Camping has a long tradition in Ohio 4-H (McNeely, 2004). Ohio 4-H camps are creative experiential learning endeavors in which participants engage with each other, older teens, and adult staff. They are intentionally designed in a carefully supervised and supportive environment which typically incorporates aspects of the natural surroundings. Teens are part of the supervision and supportive environment through their involvement as camp counselors where they undergo a selection process, receive training, assist in planning and the evaluation of camp. Research has shown that participation in 4-H camping programs has promoted the social growth and development of life skills, such as personal responsibility, accepting differences, character development, and positive decision making (Arnold, Bourdeau, & Nagele, 2005; Garst & Bruce, 2003; Garton, Miltenberger, & Pruett, 2007; Hedrick, Homan, & Dick, 2009).
In 2018, there were 12,252 overnight campers and 3,483 day campers for a total of 15,735 campers, along with 2,858 teen counselors (Ohio 4-H, 2018). Camp directors, volunteers, and counselors have a large role when recruiting these individuals to 4-H camp.
Who Influences the Decision to Enroll a 4-H Camper?
The decision to enroll in 4-H camp is most influenced by the camper themselves regardless of gender, followed by parental input, friends, then finally siblings (Hedrick, Homan, & Dick, 2009). Camp promoters, whether they are club volunteers or youth development professionals, should concentrate their efforts primarily at youth, while keeping in mind that parents tend to first screen and limit choices for their children. Captivating the attention of youth involves advertising to their likes and needs. To do so, focus your advertisements on the fun-filled activities 4-H camp has to offer and the “feel good” atmosphere of the camp (Martin, 2016). School visits, community advertising, and online marketing should have the “child in mind,” however they should also address the preliminary concerns that parents identify with, including safety and supervision.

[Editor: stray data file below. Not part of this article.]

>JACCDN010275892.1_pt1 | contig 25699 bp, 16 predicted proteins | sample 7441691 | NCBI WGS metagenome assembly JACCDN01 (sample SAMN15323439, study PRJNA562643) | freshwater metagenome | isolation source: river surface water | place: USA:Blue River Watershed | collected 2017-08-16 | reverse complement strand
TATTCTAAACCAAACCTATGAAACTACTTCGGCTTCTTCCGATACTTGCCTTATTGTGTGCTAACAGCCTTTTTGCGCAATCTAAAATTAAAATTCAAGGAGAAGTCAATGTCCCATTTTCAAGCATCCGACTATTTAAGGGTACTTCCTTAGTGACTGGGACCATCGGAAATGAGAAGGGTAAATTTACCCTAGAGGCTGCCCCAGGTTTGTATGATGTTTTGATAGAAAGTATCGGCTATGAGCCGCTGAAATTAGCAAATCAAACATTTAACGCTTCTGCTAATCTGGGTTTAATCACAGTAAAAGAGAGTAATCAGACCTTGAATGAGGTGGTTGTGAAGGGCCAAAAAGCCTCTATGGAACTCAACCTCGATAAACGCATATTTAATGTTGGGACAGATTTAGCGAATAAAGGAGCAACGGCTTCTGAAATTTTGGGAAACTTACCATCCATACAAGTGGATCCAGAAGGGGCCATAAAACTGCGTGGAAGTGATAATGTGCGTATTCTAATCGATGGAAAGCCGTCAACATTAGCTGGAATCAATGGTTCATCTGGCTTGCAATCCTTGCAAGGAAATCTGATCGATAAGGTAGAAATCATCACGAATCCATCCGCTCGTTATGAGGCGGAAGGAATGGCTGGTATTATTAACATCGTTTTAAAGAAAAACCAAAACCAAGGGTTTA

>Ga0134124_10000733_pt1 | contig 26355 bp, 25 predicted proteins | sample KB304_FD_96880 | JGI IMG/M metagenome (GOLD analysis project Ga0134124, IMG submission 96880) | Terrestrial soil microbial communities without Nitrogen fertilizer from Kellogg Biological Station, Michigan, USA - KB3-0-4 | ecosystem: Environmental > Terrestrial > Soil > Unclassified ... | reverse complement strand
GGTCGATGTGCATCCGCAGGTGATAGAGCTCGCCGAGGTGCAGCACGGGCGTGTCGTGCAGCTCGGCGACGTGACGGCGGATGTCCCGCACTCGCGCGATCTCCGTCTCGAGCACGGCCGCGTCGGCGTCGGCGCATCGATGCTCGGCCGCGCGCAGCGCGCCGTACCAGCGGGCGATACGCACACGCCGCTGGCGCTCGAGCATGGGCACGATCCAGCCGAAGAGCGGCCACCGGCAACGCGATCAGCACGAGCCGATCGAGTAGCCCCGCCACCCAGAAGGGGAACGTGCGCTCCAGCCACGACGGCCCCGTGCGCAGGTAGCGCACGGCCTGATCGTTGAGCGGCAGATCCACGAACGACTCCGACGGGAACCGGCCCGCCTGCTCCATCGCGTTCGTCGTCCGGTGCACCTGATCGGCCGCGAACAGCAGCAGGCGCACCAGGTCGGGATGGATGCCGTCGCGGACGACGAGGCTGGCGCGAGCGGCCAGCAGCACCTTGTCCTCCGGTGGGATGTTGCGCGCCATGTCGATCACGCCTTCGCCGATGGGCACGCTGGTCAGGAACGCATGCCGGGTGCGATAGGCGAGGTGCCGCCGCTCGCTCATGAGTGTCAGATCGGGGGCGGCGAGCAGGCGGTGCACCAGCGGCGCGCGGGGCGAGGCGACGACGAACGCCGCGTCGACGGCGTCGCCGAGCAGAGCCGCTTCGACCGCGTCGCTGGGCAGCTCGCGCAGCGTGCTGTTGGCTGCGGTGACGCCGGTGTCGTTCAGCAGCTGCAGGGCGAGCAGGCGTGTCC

Parents who are alumni of the 4-H program report a higher influence on the decision process than those parents who are not personally familiar with 4-H (Hedrick, Homan, & Dick, 2009). Many parents encourage their children to participate in similar activities that they benefited from as a child. They may appreciate the value of the experience, and therefore, take a more active role in the final decision to enroll in camp. In a sense, they have a brand loyalty that non-4-H alumni do not have. Non-4-H alumni parents may be quick to dismiss camp promotional material because it may be unfamiliar to them, therefore buy in to the experience is much more difficult. An increased effort needs to be made to reach both the child and parent(s) of first generation 4-H families when developing camp promotional pieces. Getting materials in front of decision makers more than once is important. Develop strategies to send email and social media marketing materials often, draft news releases in local media outlets, and get flyers into schools a few times before enrollment time.
How to Promote 4-H Camp
In order to prepare promotional pieces, it is important to have the camp experience resonate with the viewer of materials. When asked, “What will you remember most about camp?” campers respond:
- “How 4-H camp makes everyone equal.”
- “How fun the activities were.”
- “Having counselors that care about me and are fun to be around.”
- “I now love zip lining thanks to camp.”
- “Being myself and being accepted.”
- “You always can make new friends at camp.”
There are multiple avenues available to market and promote 4-H camp to youth and their families. Some of these include:
- Announcing early and often—as soon as the dates have been identified, publicize them and encourage interested families to “hold the dates.”